So you’ve already set a budget or had the time-off approved for your dream trip.. but what about saving on all of the “smaller” expenses that add up while traveling?
Masashi and I are looking forward to our “bucket-list” trip (see here: how to plan a budget trip).. but this is not our first adventure, and we’ve both picked up some saving-money skills. We thought we would share these to help make your next trip cost a little bit less jaw-dropping..
How To Save On Travel
1. Travel lighter.
Although you might not realize it, the amount and weight of what you bring on a trip can determine a lot of your extra expenses. While most international flights allow a set amount of checked luggage, smaller domestic flights (such as between countries) may have different weight requirements, or require additional luggage fees if you are carrying more bags.
Be sure to check the luggage requirements for *all* the flights you are thinking about booking, and consider going lighter on luggage to reduce unnecessary costs (and free you up for more fun!). If you’re worried about whether you’ll be able to bring back everything you buy abroad, you might consider bringing a collapsible bag that you can use just on the way home.
2. Use a credit card.
We are not proponents of using credit cards to go into debt – something that we strongly believe can be detrimental to families, and something we avoid doing. However, if you do have a credit card and choose to use it responsibly, it can be helpful while traveling.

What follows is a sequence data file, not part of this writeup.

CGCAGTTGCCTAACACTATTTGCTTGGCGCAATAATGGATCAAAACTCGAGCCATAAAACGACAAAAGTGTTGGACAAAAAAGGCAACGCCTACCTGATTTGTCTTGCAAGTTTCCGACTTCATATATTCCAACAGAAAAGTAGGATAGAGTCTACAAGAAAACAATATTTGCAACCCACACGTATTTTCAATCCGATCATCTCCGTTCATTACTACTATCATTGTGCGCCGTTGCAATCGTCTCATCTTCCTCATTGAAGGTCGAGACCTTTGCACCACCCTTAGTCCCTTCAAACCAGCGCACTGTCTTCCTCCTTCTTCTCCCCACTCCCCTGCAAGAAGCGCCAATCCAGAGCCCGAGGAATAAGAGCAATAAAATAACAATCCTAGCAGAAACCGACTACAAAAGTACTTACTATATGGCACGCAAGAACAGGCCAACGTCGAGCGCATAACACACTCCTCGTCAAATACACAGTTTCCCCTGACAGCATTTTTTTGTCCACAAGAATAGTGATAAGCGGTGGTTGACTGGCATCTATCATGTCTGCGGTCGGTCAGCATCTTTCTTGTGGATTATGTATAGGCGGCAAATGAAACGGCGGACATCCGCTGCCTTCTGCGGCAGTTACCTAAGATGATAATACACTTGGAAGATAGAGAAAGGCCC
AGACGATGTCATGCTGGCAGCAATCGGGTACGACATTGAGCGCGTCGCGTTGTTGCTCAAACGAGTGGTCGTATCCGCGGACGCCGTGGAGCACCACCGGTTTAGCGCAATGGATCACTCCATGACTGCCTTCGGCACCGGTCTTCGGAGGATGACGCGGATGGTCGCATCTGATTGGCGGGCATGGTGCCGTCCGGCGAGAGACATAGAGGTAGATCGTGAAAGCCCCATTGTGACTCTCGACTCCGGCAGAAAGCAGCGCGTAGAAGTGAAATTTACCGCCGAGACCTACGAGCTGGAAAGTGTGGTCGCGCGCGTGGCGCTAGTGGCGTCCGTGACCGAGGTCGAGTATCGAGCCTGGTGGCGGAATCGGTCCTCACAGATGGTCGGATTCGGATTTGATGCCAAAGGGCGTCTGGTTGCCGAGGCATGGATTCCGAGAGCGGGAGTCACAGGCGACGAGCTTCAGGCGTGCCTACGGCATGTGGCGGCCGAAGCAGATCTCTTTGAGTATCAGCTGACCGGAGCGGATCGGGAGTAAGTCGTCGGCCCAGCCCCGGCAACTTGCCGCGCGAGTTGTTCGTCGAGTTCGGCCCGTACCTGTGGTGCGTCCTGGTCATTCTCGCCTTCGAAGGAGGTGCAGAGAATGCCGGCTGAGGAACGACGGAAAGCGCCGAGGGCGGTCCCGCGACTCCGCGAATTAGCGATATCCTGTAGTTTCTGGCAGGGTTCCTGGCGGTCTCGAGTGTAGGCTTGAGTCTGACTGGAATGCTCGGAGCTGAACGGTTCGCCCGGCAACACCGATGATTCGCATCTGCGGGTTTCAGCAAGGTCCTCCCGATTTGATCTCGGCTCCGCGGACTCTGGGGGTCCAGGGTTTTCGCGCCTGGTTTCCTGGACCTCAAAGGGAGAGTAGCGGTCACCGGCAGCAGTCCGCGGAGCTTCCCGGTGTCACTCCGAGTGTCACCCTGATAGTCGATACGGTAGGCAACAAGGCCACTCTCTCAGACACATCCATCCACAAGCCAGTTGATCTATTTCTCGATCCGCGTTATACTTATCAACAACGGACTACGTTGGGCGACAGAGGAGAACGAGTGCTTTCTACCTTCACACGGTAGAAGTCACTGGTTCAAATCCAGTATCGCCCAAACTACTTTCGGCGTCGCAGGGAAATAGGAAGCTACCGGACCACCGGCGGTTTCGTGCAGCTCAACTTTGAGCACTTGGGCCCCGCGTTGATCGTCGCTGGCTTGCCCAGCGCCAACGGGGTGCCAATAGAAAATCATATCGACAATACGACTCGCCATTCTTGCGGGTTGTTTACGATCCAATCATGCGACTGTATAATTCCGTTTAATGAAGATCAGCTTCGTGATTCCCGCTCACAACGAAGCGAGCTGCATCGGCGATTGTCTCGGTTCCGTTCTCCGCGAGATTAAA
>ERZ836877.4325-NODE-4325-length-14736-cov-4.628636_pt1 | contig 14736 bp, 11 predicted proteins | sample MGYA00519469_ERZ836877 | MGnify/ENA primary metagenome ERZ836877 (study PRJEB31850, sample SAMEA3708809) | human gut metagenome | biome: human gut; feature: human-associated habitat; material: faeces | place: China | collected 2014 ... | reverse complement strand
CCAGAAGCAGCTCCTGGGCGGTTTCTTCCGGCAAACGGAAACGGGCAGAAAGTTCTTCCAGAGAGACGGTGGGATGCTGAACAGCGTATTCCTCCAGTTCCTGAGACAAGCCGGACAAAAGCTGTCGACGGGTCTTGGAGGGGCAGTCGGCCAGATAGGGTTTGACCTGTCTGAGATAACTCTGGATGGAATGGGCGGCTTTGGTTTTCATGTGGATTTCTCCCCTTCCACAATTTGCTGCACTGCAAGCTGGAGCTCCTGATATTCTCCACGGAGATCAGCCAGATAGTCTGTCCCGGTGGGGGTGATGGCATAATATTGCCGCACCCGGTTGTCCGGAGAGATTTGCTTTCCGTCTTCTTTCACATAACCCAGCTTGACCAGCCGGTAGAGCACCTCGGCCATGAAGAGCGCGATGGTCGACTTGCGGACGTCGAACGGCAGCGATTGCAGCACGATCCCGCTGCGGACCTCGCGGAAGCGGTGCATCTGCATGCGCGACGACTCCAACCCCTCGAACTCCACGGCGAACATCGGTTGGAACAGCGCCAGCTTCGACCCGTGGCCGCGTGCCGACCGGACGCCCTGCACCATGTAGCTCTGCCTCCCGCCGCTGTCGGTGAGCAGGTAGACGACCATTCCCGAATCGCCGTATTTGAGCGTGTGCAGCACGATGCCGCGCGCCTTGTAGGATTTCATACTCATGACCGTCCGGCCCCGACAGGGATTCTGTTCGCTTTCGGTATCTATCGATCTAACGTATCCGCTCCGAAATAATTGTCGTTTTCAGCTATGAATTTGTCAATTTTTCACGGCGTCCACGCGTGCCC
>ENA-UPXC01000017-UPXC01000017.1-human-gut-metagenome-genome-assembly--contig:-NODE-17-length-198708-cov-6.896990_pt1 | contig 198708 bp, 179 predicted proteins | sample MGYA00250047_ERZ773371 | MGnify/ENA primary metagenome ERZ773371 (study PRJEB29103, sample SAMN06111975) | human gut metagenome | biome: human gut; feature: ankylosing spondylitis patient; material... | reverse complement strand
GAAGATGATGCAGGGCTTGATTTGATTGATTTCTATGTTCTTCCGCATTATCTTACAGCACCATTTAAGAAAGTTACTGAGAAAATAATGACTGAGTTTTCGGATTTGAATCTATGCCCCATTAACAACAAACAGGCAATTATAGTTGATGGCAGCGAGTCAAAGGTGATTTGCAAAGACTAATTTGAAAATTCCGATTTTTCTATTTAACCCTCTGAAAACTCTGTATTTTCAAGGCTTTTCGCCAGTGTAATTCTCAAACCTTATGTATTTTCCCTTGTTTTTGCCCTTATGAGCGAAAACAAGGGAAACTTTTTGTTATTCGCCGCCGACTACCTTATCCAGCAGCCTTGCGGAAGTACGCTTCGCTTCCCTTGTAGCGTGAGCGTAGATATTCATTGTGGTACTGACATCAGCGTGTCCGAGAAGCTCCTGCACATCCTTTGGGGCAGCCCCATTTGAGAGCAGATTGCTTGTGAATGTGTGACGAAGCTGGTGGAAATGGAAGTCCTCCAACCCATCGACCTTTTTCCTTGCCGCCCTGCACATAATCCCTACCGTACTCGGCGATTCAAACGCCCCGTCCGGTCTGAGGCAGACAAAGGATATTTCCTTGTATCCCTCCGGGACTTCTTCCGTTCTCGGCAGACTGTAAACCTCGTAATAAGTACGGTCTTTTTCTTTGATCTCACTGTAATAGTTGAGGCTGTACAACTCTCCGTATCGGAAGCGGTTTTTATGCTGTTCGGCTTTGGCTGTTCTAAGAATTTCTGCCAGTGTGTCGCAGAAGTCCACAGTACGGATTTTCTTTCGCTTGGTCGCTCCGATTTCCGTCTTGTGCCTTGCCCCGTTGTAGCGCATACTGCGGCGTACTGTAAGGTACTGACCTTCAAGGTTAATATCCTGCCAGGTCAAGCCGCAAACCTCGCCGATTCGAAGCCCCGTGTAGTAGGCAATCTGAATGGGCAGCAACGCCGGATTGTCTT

Specifically, a card that is linked to a rewards or points-back system, or that has a reduced rate on exchange fees between currencies, can make it possible for you to evade steep exchange rates. This is preferable to buying lots of local currency purchased at a high loss.
If you qualify, some credit cards also offer free traveler’s insurance. In addition, we’ve been able to use some point systems to pay for nicer meals out.
3. Dine in, not out.
When you think about the fact that you have to eat whether you’re at home or abroad, food doesn’t seem like such a “trip expense” so much as something that you have to pay for, regardless. However, how much you spend on food during a trip does have a big part to play in your overall travel budget.
While it might be tempting to cross off every item on your must-try list, tempering your expectations and dining in by shopping at local grocery stores can not only be money-saving, but allows you the chance to get a true “local’s experience”.
When we visit somewhere new, Masashi and I like to balance eating out a few times with outdoor picnics using food purchased from local stores.
4. Avoid using vending machines to make snack or beverage purchases.
Another savings-tip related to food is to avoid using vending machines at all costs. Yes, it can be inconvenient to lug around extra food.. and the machines look so tempting.. but the items are almost ALWAYS priced higher than if purchased at a local grocery or convenience store.
If you can go without a soda-fix during your travels, bottling tap water (as long as it’s safe) can be another way to keep cash in your pockets.
5. Use less transportation.
Taxis, buses, and trains are all convenient modes of transportation.. but if you’re on a tight budget and able-bodied, walking more rather than riding can save a lot. Often travelers miss to check maps and distances, and end up hopping on a bus for a distance that they could have walked almost as easily.
Tickets also might not seem like much at the time, but they do add up! Not to mention, you can take in much more scenery while walking than on underground subways or from the vantage of the windows on a cramped bus.